Scripps launches whole genome sequencing study to find root causes of idiopathic diseases
Scripps Health announced today it has launched an innovative clinical research study that is using whole genome sequencing to help determine the causes of idiopathic human diseases -- those serious, rare and perplexing health conditions that defy a diagnosis or are unresponsive to standard treatments.
The use of whole genome sequencing is a novel approach to accurately diagnosing and treating rare medical cases. Whole genome sequencing provides information on all 6 billion data points in the human genome. This is more than 3,000 times more data than the current standard in sequencing technology DNA arrays which offers genotypic information on up to 1 million base pairs.
"We're now at a turning point in medicine, where we can look at a person's entire genetic code and examine their biologic underpinnings in a way that was never possible before," said Dr. Eric J. Topol, chief academic officer of Scripps Health and the study's principal investigator. "For patients who have searched in vain for the cause of their unexplained illnesses, whole genome sequencing could provide important and potentially life-saving answers."
The use of genome sequencing took a major leap forward last year, when doctors and scientists at the Medical College of Wisconsin and Children's Hospital of Wisconsin announced the first successful use of the technique to diagnose and treat a patient. Four-year-old Nic Volker had an undiagnosed intestinal illness that doctors considered terminal. Genome sequencing revealed a single mutation responsible for Nic's disease, leading to the umbilical blood transplant that saved his life.
To date, only a select few institutions across America are using whole genome sequencing for purposes such as diagnosing patients, predicting disease risk and understanding health. The technology is gradually becoming more accessible to the medical community, as the cost and time involved in sequencing a whole human genome has substantially declined though the time involved in interpreting results is still substantial.
The new Scripps study dubbed IDIOM, short for Idiopathic Disease of Man is believed to be the first whole genome sequencing study of adult idiopathic disease to date. Scripps plans to collaborate with other medical and research centers involved in different types of whole genome sequencing research by sharing key findings.
Scripps anticipates its new research will initially include up to six participants, with most to be referred by Scripps-affiliated physicians. Two of the study's participants are expected to be pediatric patients from Saint Francis Hospital in Tulsa, Okla. Data analysis will be provided by the Scripps Translational Science Institute (STSI), a major research initiative at Scripps Health involving a collaboration with The Scripps Research Institute.
"Making sense of the immense amount of data associated with the human genome is one of the biggest challenges with the application of whole genome sequencing in clinical settings," said Dr. Nicholas Schork, director of biostatistics and bioinformatics with STSI. "At Scripps, we have amassed what we believe is one of the premier teams of genome analyzers in the world, who have developed expertise in creating the methodologies that are needed to sift through and dissect the genetic basis of remarkably complex human traits and diseases."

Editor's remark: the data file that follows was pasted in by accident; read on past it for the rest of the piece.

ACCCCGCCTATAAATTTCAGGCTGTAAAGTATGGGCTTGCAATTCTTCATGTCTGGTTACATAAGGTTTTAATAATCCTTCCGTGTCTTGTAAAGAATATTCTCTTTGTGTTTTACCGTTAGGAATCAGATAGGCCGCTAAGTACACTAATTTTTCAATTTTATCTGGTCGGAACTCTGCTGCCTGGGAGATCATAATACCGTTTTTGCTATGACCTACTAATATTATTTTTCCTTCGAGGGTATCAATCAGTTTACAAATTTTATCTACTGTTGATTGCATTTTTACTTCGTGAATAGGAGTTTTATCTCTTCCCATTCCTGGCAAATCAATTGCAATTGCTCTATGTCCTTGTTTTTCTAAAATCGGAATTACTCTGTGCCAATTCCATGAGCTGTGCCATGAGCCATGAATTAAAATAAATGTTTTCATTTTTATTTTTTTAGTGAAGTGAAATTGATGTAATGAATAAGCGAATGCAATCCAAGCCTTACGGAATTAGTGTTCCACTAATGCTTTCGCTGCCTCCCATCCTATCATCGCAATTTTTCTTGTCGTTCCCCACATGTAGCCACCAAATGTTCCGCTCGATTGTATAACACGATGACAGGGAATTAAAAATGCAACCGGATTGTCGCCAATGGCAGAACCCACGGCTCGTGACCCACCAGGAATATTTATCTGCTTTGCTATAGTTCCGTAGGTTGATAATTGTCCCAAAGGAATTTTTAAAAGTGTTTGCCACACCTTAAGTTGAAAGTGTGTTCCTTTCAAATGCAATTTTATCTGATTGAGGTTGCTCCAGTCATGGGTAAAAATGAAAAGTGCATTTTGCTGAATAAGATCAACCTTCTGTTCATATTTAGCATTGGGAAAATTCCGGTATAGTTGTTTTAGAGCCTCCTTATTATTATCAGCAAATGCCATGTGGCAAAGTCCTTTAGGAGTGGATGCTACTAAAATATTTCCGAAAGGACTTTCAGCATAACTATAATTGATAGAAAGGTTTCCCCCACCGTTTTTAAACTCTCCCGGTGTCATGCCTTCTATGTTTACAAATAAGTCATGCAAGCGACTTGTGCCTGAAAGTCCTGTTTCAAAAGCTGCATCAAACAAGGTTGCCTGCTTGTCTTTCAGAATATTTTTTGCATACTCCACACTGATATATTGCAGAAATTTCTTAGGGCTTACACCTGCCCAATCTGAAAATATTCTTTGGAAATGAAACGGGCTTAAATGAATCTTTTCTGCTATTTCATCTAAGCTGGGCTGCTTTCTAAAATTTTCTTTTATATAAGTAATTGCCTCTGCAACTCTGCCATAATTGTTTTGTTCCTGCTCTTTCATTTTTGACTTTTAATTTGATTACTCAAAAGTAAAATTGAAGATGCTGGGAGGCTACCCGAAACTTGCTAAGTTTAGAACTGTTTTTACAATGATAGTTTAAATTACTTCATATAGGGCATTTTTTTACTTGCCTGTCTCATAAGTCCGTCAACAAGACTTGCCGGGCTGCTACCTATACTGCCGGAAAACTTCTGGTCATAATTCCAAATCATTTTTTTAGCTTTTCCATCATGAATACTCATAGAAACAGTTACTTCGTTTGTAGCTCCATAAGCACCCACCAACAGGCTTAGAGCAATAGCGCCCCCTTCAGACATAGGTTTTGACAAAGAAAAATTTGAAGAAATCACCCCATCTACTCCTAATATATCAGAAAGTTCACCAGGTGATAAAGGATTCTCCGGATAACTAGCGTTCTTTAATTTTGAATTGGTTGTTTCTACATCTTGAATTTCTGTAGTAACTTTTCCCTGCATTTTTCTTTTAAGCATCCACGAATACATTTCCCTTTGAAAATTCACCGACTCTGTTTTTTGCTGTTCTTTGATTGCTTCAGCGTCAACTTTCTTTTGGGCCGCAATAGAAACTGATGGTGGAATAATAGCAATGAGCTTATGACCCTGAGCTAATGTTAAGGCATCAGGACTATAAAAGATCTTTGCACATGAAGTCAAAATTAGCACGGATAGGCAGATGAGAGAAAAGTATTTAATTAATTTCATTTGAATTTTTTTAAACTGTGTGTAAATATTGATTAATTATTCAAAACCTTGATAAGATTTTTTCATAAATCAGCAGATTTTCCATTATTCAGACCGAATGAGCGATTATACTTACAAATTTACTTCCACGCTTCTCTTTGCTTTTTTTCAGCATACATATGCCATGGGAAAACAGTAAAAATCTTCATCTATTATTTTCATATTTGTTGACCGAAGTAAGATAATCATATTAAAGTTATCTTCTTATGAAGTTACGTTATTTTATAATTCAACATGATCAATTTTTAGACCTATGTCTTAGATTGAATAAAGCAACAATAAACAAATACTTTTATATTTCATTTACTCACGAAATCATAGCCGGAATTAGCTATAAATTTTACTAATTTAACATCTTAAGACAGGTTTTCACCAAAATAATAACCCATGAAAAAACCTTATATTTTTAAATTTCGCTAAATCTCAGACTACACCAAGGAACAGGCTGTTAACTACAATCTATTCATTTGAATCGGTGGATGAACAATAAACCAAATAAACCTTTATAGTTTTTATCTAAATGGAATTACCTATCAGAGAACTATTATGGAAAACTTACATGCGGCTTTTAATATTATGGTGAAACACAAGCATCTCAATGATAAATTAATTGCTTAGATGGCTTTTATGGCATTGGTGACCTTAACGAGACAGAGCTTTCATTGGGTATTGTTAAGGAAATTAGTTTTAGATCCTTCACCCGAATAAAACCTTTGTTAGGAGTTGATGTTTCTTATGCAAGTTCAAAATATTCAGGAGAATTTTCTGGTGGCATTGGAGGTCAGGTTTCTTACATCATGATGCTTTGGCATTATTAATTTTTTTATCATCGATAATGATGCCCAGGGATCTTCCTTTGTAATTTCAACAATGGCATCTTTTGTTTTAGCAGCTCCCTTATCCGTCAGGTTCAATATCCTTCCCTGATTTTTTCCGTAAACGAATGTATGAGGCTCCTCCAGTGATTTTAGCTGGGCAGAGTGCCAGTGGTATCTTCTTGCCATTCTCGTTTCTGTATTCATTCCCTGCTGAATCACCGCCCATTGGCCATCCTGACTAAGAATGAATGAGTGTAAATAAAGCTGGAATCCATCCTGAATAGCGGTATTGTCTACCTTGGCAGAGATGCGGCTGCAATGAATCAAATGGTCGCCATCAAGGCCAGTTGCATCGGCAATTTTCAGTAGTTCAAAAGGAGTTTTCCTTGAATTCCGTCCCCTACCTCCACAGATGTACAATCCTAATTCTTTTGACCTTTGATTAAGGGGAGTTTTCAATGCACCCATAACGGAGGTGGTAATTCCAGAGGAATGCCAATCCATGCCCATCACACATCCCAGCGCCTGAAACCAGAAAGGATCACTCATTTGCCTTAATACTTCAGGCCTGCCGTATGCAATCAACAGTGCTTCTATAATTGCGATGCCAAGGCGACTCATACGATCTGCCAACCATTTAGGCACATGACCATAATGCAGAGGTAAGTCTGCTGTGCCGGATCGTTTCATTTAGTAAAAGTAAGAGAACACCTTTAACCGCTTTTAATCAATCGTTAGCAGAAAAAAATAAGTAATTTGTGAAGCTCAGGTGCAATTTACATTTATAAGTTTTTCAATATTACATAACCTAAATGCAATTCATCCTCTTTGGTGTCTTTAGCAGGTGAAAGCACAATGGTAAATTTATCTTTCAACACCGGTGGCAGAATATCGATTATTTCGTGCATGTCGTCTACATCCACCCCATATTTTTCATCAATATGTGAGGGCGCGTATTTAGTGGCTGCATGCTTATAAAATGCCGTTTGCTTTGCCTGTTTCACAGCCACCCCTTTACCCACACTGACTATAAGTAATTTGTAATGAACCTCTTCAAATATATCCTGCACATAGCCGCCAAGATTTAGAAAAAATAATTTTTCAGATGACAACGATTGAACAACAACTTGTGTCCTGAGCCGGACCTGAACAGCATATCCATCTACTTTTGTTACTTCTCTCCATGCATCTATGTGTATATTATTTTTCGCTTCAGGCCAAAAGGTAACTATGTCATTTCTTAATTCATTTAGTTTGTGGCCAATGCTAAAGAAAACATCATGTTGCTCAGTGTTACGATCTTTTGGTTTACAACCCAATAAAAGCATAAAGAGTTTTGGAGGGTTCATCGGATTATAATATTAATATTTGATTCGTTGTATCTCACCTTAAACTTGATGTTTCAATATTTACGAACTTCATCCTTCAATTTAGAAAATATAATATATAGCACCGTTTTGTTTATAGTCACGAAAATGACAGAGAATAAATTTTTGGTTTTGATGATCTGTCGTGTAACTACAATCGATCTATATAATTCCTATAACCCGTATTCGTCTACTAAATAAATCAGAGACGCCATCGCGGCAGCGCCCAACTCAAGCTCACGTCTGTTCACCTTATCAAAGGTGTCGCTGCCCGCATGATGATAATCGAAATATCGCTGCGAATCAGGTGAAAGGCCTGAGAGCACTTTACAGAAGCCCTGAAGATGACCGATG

Scripps has assembled a panel of physicians from a broad range of medical specialties to review and select patient cases for the IDIOM study. The panel is expected to begin reviewing its first potential patient cases in late October. Selection of study participants will not be limited to any specific disease types, age ranges, gender or ethnicity.
To be eligible for the study, each patient and both of their parents must be available to provide saliva and blood samples. Scripps' IDIOM study investigators will consult with participants and their doctors on diagnosis and possible care options. While the study's aim is to find the root cause of each participant's idiopathic disease, patients in the study are not guaranteed that whole genome sequencing will resolve their case.
According to a recent Institute of Medicine (IOM) report, rare diseases collectively affect millions of Americans of all ages. Of the 5,000 to 8,000 diseases categorized as rare, some affect only a few individuals, while others affect thousands. Most of these diseases are genetic or have a genetic component. The National Institutes of Health (NIH) has recognized a one- to five-year timeframe to reach proper diagnosis for 33 percent of patients with rare disorders and more than five years for 15 percent of such patients.
"Studies such as IDIOM will not only help fill a significant knowledge gap with respect to the causes of rare diseases, they will also help 'test-drive' the use of whole genome sequencing in the clinical setting more broadly," said Dr. Cinnamon Bloss, an assistant professor and genomic scientist with STSI. "By reaching out to and including physicians in the process of selecting cases, interpreting and returning genomic results, we hope to help facilitate greater integration of genomics and medicine."